Today feels very strange. It’s our 3-year wedding anniversary, a day most people celebrate. I married Kyle, not Katie. Although I see Katie in the images from our wedding now, the smiles in the photos, the laughter and the joy, are tainted. Dysphoria spilled coffee on our images together and time has altered them from all their vibrancy to sepia. Trying to find a photo of both of us to post in commemoration of today was difficult. There are really only ten photos of the two of us since The Outing all of which are in the past five months, after Katie started HRT.
After Katie came out, I retreated from social media. Sharing anything about our lives when people didn’t know what was really happening felt like lying. There are so many pictures of us, of Katie over the years – Astoria, Ocean Shores, the trip to Mexico, the honeymoon in Spain, that time we went to Vegas to see JT, the sneaky shots of Katie with the cats from Saturday mornings, Josh and Curtis’s wedding, Kaitlyn and Kyle’s wedding, babysitting Mimi, Christmas morning, wine-tasting in Canada, Mariner’s games, snow shoeing, those American Flag shorts, our road trip through Texas, trips to Chico, Cambodia and Thailand – the list is endless and haunting. I worry all the time that showing Katie our memories will trigger a dysphoric state. I’m afraid to share with her these wonderfully happy moments because underneath the euphoria of the beginning of our lives together was an illness neither of us knew was festering, a monster we blindly lived without fear of, privilege.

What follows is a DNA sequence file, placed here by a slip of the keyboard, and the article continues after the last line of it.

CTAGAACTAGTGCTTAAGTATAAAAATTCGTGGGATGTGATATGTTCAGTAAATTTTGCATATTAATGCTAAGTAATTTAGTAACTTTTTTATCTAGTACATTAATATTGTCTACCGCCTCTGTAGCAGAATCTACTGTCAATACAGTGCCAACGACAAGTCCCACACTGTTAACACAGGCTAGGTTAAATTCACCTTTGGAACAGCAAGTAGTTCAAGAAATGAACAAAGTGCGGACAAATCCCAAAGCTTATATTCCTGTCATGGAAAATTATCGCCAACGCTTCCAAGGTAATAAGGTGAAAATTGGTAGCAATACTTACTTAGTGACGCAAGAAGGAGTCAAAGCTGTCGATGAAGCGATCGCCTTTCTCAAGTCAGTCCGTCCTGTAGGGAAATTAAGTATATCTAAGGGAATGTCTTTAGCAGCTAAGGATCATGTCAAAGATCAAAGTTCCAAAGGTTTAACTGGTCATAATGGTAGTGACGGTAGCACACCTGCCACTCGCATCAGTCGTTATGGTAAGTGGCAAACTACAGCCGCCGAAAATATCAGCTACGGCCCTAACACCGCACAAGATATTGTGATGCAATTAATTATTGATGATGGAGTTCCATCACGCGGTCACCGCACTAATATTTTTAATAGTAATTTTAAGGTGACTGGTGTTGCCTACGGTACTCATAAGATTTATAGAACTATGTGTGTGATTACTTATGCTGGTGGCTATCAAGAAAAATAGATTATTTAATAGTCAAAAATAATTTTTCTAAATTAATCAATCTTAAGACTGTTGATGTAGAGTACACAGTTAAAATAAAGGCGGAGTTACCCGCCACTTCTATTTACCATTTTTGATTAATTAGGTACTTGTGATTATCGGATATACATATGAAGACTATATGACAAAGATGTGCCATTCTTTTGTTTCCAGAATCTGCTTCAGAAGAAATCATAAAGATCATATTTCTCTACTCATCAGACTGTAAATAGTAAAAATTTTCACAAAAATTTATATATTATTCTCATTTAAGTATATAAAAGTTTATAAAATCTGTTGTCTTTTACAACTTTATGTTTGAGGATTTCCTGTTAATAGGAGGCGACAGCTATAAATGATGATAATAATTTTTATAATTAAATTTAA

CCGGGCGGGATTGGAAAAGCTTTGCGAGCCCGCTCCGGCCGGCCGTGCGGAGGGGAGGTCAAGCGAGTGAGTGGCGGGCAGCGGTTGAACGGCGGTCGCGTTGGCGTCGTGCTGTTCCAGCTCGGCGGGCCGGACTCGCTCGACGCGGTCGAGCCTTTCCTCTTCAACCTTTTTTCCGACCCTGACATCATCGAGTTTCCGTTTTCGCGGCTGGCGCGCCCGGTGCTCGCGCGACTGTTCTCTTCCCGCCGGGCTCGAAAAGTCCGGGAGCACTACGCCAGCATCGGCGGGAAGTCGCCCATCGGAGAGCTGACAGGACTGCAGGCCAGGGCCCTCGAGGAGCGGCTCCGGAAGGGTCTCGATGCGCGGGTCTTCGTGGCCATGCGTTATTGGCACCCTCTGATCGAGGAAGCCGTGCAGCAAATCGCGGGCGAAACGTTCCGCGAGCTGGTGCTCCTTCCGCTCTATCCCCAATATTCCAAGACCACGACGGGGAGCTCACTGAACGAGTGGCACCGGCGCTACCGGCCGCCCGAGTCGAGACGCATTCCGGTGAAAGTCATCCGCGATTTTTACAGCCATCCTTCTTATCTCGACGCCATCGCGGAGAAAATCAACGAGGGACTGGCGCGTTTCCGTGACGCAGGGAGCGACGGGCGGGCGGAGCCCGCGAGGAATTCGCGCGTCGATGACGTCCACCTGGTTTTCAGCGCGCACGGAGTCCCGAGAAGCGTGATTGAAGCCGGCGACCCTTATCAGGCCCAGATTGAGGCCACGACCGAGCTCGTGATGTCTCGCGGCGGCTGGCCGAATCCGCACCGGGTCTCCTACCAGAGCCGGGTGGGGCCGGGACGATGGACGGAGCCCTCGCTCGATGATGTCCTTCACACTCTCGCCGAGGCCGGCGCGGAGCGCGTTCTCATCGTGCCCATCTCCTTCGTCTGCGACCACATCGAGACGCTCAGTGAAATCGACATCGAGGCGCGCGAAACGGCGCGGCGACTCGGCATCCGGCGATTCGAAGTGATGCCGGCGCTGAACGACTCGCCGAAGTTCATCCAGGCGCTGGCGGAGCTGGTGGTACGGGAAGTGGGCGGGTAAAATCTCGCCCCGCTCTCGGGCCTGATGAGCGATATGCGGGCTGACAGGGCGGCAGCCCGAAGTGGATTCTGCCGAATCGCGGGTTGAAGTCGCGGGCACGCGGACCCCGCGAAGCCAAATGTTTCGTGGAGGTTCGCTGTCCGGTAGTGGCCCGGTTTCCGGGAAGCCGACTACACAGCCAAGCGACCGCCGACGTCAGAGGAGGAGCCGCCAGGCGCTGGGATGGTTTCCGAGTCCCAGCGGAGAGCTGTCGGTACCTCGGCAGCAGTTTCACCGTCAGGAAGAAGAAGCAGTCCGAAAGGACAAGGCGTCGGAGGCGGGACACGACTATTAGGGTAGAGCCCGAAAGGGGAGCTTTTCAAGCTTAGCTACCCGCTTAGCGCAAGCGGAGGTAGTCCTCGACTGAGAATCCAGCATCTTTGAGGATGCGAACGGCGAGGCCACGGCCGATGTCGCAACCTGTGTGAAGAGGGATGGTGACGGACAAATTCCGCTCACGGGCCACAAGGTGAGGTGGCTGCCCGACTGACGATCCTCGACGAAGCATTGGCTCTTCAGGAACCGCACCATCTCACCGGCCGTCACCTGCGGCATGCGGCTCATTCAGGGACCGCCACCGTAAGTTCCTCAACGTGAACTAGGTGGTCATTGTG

At some point, I will need another ceremony, something just the two of us, a new memory to celebrate. This year feels more like celebrating the end a battle in a war than a wedding. We’ve earned the celebration, but I’m ready to fast-forward to the part where the pain of this year is lessened, only summoned by focus on the memory of it. I’m ready for the loss to feel less cumbersome, strangling the view of our past. My goal in our Year 3 is to get back to focusing on the happiness we share together, the laughter that outlines our enjoyment of the other. We still have so much to do in helping Katie actualize who she is, but that doesn’t mean we can’t enjoy the view of the woods as we walk out of them.